Interestingly, Louis CK has had some run-ins with this law in his show Louie: the scene where he sings The Who’s “Who Are You?” to his daughter, they had to pay all of those fees because the joke relied on the actual, Who recording of the song in its entirety on the radio. In some interview, CK explains that when he had the idea for that scene, he immediately called the record label and tried to work out some kind of deal (the label was asking something like $500,000 to use the song) and eventually someone at the label (or a band member?) was sympathetic and let them use it for way less.
And there is also a cool story behind the theme song of that show. It is a song called “Brother Louie,” originally written and performed by Hot Chocolate and covered in the form you hear on the show by another band called The Stories.
CK wanted to use that song, but didn’t want to pay the steep licensing fees to use the original (cover) studio recording, so he tracked down the singer of The Stories, Ian Lloyd, whose distinct voice was the whole appeal in the first place. CK ended up paying the publishing fee for the song, and then just paying Lloyd a $5,000 day rate to record the song again (changing the lyric “Louie Louie, you’re gonna cry” to “Louie Louie, you’re gonna die”). Much cheaper.
But anyways, back to Negativland. The U2 album and ensuing controversy is their big thing, the 1st autofill when you type their band name into Google, but for my money their most trenchant and prescient project was 1997’s Dispepsi, a pretty heavy handed critique of advertising culture. This gets to the heart of the above quote about intellectual property being inserted into your head by corporations.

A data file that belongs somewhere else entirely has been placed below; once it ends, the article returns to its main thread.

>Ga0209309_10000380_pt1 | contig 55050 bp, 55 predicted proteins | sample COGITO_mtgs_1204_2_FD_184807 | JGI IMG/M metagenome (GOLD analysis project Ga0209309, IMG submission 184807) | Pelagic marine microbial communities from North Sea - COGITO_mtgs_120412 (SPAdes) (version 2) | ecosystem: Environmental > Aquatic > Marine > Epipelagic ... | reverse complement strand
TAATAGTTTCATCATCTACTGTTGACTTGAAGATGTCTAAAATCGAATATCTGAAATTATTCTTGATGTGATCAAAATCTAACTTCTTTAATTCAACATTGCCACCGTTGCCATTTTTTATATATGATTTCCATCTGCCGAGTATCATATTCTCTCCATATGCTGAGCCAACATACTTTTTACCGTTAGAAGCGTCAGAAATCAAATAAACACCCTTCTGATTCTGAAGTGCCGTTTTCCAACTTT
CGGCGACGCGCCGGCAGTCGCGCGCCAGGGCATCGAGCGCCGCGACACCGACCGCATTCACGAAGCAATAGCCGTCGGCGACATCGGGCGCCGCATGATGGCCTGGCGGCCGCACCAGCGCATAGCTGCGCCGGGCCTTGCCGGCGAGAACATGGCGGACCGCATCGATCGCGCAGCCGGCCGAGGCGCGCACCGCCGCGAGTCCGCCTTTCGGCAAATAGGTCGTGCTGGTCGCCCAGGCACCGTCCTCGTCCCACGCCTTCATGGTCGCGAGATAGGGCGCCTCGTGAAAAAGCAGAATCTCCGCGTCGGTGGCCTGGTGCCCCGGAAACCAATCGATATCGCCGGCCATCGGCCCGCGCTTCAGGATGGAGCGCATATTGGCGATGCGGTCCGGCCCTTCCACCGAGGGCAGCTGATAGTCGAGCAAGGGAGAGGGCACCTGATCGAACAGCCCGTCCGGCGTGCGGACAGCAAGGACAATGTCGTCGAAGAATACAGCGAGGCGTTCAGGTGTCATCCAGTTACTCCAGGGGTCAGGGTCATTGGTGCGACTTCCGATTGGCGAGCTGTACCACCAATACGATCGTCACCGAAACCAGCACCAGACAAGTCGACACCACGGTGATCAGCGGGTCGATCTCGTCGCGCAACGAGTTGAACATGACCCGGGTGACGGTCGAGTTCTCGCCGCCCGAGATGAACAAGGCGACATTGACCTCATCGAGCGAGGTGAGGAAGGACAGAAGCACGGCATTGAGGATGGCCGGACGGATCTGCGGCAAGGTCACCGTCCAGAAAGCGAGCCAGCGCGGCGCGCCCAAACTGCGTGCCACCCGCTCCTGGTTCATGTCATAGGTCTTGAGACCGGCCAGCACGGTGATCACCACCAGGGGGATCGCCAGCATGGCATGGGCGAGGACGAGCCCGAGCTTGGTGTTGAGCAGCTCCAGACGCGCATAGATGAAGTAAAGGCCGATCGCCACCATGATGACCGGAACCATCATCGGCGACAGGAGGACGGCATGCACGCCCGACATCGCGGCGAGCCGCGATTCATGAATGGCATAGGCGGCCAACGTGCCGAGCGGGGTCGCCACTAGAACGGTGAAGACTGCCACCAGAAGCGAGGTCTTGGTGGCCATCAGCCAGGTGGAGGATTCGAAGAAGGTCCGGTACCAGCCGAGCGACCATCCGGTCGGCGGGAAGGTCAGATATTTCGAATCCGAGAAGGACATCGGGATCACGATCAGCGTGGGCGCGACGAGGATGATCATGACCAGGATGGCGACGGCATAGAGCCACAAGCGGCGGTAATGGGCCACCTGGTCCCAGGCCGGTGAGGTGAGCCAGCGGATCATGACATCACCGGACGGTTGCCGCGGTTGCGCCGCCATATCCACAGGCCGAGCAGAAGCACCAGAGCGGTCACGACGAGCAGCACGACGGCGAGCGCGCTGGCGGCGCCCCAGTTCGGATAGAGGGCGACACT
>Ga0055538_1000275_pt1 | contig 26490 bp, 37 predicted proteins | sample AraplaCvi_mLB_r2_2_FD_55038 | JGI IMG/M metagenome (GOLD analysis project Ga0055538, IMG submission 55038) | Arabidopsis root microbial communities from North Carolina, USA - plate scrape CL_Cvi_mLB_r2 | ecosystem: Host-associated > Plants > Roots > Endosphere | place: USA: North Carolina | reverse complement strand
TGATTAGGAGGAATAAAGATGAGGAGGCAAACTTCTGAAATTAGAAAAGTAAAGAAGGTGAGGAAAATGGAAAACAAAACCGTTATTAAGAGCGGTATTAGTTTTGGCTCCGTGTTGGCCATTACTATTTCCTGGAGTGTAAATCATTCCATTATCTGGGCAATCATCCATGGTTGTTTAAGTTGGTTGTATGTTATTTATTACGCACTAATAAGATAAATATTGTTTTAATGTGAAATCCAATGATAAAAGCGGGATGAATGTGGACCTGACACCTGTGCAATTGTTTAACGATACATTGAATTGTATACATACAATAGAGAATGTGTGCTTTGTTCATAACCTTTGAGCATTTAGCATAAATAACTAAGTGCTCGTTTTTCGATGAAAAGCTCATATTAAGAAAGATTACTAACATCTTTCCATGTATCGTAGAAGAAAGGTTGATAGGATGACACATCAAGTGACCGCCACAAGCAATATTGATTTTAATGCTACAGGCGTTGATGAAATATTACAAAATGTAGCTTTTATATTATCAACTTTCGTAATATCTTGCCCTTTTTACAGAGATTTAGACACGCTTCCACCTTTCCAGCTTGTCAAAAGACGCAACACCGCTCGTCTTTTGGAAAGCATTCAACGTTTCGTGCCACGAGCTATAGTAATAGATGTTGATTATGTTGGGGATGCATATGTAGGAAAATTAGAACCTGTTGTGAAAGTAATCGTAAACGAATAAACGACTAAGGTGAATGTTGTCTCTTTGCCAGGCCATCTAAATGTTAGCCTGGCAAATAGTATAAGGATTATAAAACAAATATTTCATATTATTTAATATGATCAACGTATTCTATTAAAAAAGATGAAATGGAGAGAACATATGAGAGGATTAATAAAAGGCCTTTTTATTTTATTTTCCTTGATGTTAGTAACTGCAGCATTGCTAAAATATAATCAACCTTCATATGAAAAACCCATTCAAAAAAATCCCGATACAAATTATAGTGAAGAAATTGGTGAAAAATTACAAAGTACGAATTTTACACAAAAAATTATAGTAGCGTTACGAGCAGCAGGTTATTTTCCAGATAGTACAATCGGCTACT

As you can see, they have kept with the theme of trying to get sued by corporations over their album art, this time targeting Pepsi. And of course all the songs are about the big 90s thing of Coke vs. Pepsi, “the taste of a new generation,” etc. But not like this silly thing where you make fun of how dumb it is. It’s mostly just samples of recordings in which advertising professionals talk bluntly about the nuts and bolts of advertising. Like the “one foot rule” – a concept where companies spend millions of collars researching how to manipulate into, when you are one foot away from a product, choosing to buy it rather than to not buy it. This is apparently the most emotional moment in the buying process, and so ads purposely manipulate your emotions to, as they say, separate you from your money.
Or a lecture where some advertising executive talks about targeting the black community by thinking in terms of “the black character archetypes” that people love so much. Well of course there’s the star athlete, the gangster rapper, and that’s about it! That should be the starting point for any successful ad campaign!
And there is more good news: advertising has gotten, necessarily, even more manipulative and soulless. Take for example this extremely cool commercial where Taco Bell has created this scenario meant to tap into some of the deepest and most foundational emotions, about a “first kiss” and conveniently glued the Taco Bell brand to it. Extremely cool, and good as well…
Fuck this commercial. Also the tons of other ones that you see all the time but I don’t have time to look up right now. Advertising is inherently manipulative and weirdly those kind of messages don’t get on MTV and Comedy Central too often??
So my point here is that it’s really cool to do fun absurd silly conceptual comedy, and it’s also true that sometimes…you gotta be kind of an asshole about it.